In 1999, he finished a new soundtrack for the 1931 film Dracula. The Hours (Stephen Daldry, 2002), which earned him a second Academy Award nomination; Taking Lives (D. J. Caruso, 2004); and The Fog of War (Errol Morris, 2003) are his most notable scores for films from the early 2000s, containing older works but also newly composed music. He also composed scores for the thrillers Secret Window (David Koepp, 2004), Candyman (Bernard Rose, 1992) and its sequel, Candyman: Farewell to the Flesh (Bill Condon, 1995), plus a film adaptation of Joseph Conrad's The Secret Agent (1996).

Most recently, Glass composed the above mentioned scores for Neil Burger's The Illusionist and Richard Eyre's Notes on a Scandal in 2006, garnering his third Academy Award nomination for the latter. Glass's newest film scores include Scott Hicks' No Reservations, Woody Allen's Cassandra's Dream and Laurent Charbonnier's documentary Les Animaux Amoureux (Animals in Love), all from 2007. In 2005 he composed the score for the film Neverwas, an independent production starring Aaron Eckhart and Ian McKellen. In 2008, Rockstar Games released Grand Theft Auto IV featuring Glass's "Pruit Igoe" on the in-game radio station called The Journey.

Films

This section is of films about Philip Glass. See "Music for film", above, for his soundtrack compositions.

  • 1976 - Music With Roots in the Aether: Opera for Television. Tape 2: Philip Glass. Produced and directed by Robert Ashley.
  • 1983 - Philip Glass. From Four American Composers. Directed by Peter Greenaway.
  • 1985 - A Composer's Notes: Philip Glass and the Making of an Opera. Directed by Michael Blackwood.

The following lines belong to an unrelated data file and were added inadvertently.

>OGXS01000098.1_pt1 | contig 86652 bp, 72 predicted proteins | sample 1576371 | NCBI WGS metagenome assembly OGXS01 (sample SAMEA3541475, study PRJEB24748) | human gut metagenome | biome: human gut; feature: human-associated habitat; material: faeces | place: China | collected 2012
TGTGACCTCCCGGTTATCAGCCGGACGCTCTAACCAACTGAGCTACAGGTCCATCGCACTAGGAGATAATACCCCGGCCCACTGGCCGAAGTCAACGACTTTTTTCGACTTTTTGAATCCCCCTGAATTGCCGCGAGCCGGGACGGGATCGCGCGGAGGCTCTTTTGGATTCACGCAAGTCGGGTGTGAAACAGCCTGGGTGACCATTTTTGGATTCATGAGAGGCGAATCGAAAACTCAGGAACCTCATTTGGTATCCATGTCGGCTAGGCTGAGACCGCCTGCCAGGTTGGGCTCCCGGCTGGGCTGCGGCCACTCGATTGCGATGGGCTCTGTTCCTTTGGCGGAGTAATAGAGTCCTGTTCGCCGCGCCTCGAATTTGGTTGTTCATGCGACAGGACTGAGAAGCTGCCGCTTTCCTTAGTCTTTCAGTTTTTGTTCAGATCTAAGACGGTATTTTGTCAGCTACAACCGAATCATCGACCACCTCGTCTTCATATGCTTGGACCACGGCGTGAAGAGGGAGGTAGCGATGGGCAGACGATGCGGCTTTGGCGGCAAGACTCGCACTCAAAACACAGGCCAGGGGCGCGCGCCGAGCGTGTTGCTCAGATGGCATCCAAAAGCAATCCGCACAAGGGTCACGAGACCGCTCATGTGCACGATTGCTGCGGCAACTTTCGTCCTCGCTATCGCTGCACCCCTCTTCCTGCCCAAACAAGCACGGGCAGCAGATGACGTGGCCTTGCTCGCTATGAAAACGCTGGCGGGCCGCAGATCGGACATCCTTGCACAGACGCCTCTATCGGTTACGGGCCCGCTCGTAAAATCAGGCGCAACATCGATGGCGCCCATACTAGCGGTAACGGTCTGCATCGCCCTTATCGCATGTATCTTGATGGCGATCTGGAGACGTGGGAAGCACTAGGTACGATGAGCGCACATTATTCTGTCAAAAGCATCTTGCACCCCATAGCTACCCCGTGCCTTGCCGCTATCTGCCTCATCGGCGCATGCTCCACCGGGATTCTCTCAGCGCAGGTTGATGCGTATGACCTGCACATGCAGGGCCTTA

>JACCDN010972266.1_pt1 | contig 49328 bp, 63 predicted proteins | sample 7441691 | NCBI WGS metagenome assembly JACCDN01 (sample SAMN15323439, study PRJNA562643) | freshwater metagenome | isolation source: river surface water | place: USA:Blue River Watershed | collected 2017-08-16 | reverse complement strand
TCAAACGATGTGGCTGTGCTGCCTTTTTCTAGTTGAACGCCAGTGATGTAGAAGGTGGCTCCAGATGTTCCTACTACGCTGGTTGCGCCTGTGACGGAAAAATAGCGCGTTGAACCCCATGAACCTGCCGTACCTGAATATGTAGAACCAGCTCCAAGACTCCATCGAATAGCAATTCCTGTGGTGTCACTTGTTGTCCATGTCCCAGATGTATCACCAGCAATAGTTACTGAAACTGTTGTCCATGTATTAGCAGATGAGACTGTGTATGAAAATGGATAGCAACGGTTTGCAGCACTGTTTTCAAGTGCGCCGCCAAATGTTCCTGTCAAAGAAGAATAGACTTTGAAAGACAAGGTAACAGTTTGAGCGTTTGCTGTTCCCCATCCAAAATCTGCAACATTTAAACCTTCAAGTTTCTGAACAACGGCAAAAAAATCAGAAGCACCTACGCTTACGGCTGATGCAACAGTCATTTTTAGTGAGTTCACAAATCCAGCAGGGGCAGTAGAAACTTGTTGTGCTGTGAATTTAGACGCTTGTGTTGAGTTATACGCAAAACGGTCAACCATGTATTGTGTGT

• 1986 - Einstein on the Beach: The Changing Image of Opera. Directed by Mark Obenhaus.
  • 2007 - GLASS: a portrait of Philip in twelve parts. Directed by Scott Hicks.

Awards and nominations

Academy Awards

Best Original Score

BAFTA Awards

Anthony Asquith Award for Film Music

Golden Globe Awards

Best Original Score

Footnotes

References

  • Bartman, William and Kesten, Joanne (editors). The Portraits Speak: Chuck Close in Conversation with 27 of his subjects, New York: A.R.T. Press, 1997
  • Grimes, Ev, "Interview: Education, 1989", in Richard Kostelanetz and Robert Flemming (Editors), Writings on Glass. Essays, Interviews, Criticism, University of California Press, 1999
  • Jones, Robert T., ed. (1987). Philip Glass. Music By Philip Glass New York: Da Capo Press.
  • Knowlson, James (2004). Damned to Fame: The Life of Samuel Beckett, New York, Grove Press.
  • Kraynak, Janet (ed.). Please Pay Attention Please: Bruce Nauman's Words, Cambridge & London: MIT Press, 2003 (2005 paperback edition) - Writing and Interviews.
  • La Barbara, Joan. "Phillip Glass and Steve Reich: Two from the Steady State School",(1974) in Richard Kostelanetz and Robert Flemming (Editors), Writings on Glass. Essays, Interviews, Criticism, University of California Press, 1999
  • Potter, Keith (2000). ''Four Musical Minimalists: La Monte Young, Terry Riley, Steve Reich, Philip Glass. Music in the Twentieth Century series. Cambridge, UK; New York, New York: Cambridge University Press.
  • Schwartz, K. Robert (1996). Minimalists, New York: Phaidon Press.

See also

External links

Official site

Other sites

Writings

Interviews

Publisher

Articles, reviews, etc.